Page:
So I’ve been getting a lot of calls from folks looking to book trips for this year. A common questions is “What will be biting for the time I’m here?” This isn’t always easy to answer as the fish do their own thing a lot of times and all we can do is base a guess off of what we have seen in years past. I’ll do my best to give you a guide for the best fish to target this year while you are staying at St. Simons Island or Jekyll Island. Since January is almost over, I’ll start with February.
Please don’t feel like you have to decide to fish for one thing in particular. I love it when clients have open minds and are willing to adapt throughout the day and target the fish we have the best chance of catching with great success. I call this a “best bite trip” and it is the option most people go for. You can also tell me that you want to do, for example, a best bite, but you really want to try to catch X. We’ll focus on whatever X is but know that we can also do something different. I’m here for you. Just let me know what your goals are and we’ll go from there.
February / March
In February you can expect inshore fishing for Trout and Redfish to still be good while some years it will taper off. Redfish are here year round while Trout tend to be more mobile. Inshore fishing is definitely worth looking at for February.
Reef fishing in February can really be outstanding. Thankfully after a few years of being off limits in the winter and spring, Sea Bass season is open year round as long as the catch quota is not met early. This is excellent news as Sea Bass are great to eat and very easy to catch. It is common to catch more than 100 in a day although the limit is 5 per person.
Along with Sea Bass we can target Sheepshead and Summer Trout. Sheepshead put up one heck of a fight and can be found in large numbers if we play our cards right. They have great table quality and grow to 10 pounds or more. Summer Trout are fun to catch and, like Sea Bass, can be caught by the dozens. Their table quality is fair but not great which is fine because the limit is 1 per person anyway.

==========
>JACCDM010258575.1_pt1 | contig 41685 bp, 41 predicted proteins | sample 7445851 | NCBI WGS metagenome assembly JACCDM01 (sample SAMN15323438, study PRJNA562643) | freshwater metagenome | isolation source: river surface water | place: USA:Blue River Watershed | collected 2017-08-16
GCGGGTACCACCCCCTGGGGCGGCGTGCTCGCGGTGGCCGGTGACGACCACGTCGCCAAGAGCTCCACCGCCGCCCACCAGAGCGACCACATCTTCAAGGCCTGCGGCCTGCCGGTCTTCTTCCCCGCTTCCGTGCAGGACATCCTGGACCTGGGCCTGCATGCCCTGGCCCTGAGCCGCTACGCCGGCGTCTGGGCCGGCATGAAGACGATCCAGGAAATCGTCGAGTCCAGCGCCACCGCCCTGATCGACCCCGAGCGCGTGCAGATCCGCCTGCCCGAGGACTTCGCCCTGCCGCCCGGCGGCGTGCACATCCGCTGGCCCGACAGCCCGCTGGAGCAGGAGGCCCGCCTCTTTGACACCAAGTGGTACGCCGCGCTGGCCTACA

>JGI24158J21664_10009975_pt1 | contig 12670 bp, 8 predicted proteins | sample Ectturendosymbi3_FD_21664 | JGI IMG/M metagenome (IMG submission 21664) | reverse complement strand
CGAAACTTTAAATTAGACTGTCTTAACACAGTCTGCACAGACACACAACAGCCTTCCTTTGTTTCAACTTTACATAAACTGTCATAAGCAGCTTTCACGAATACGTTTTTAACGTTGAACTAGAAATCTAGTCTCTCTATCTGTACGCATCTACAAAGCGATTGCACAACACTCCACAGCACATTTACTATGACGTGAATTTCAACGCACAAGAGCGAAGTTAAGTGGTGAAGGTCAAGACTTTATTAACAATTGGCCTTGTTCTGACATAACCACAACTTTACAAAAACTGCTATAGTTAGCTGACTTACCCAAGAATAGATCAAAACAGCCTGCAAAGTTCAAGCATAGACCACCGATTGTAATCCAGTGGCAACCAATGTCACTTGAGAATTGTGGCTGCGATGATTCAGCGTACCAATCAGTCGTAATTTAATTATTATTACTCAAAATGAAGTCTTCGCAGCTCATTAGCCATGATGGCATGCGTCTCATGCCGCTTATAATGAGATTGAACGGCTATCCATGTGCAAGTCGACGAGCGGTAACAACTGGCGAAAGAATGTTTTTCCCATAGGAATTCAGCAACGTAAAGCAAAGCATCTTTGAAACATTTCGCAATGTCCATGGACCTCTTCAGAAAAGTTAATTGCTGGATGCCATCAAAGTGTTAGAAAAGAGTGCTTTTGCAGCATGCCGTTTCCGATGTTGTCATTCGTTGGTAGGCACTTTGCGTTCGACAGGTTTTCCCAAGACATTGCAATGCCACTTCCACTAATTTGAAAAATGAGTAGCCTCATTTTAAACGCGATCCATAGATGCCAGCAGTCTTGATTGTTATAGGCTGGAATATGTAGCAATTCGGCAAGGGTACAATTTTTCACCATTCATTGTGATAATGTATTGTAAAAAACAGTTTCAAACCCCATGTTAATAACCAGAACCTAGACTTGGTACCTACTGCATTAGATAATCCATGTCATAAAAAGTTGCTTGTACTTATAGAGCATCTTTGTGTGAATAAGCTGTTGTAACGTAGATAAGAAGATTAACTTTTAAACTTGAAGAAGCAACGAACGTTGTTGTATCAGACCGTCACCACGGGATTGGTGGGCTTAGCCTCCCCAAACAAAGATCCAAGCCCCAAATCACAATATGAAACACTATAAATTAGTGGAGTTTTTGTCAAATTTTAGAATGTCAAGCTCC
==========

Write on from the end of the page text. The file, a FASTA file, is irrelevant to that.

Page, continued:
Bull Redfish are also found quite often this time of year out on the reefs. These big girls can grow to over 40 inches and sometimes you can’t beat them off of you with a stick. If you land on the right school you might be begging me to move so your arms can rest! These are all catch and release but make great pictures and memories.
In March we will start to see Whiting moving in on the beaches. These smaller fish can sometimes be caught by the bucket load as well and make a great dinner as a bonus. If you want to stuff a cooler you can certainly do it as Whiting have no possession limit in the state of Georgia. I offer special pricing on these trips at certain times so be sure to ask about Spring Whiting trips.
April offers many of the same options as February and March. Sea Bass will still be an option as well as Summer Trout. Sheepshead will often start heading back inshore although they can still be encountered on the reefs.
Usually in April my focus will turn back inshore as a primary concentration. Big Trout are most common is Spring and often you will start to see their numbers jump back up from March. Redfish, of course, are always a target.
Although in years past we have seen them arrive much earlier, it is safe to say that by late April Tripletail will be a fish that we can target confidently. These fish are probably my single favorite fish to chase as we catch them sight fishing.
If you’re not familiar with sight fishing, it can be summed up this way; See fish. Catch Fish. We will actively hunt these fish with our eyes and spot them before ever making a cast. Days of seeing 30 or more Tripletail are not uncommon. Tripletail are probably the highest quality table fare we have here but you will find your captain most grateful if you release the larger spawning females. I find Tripletail fishing to be EXTREMELY exciting although you might have to test your trust in me while I locate the first one. Usually once we find one we can locate the rest of them shortly after.
Oh, sweet May. I love May. May is a time of celebration for me. Did I mention I like May?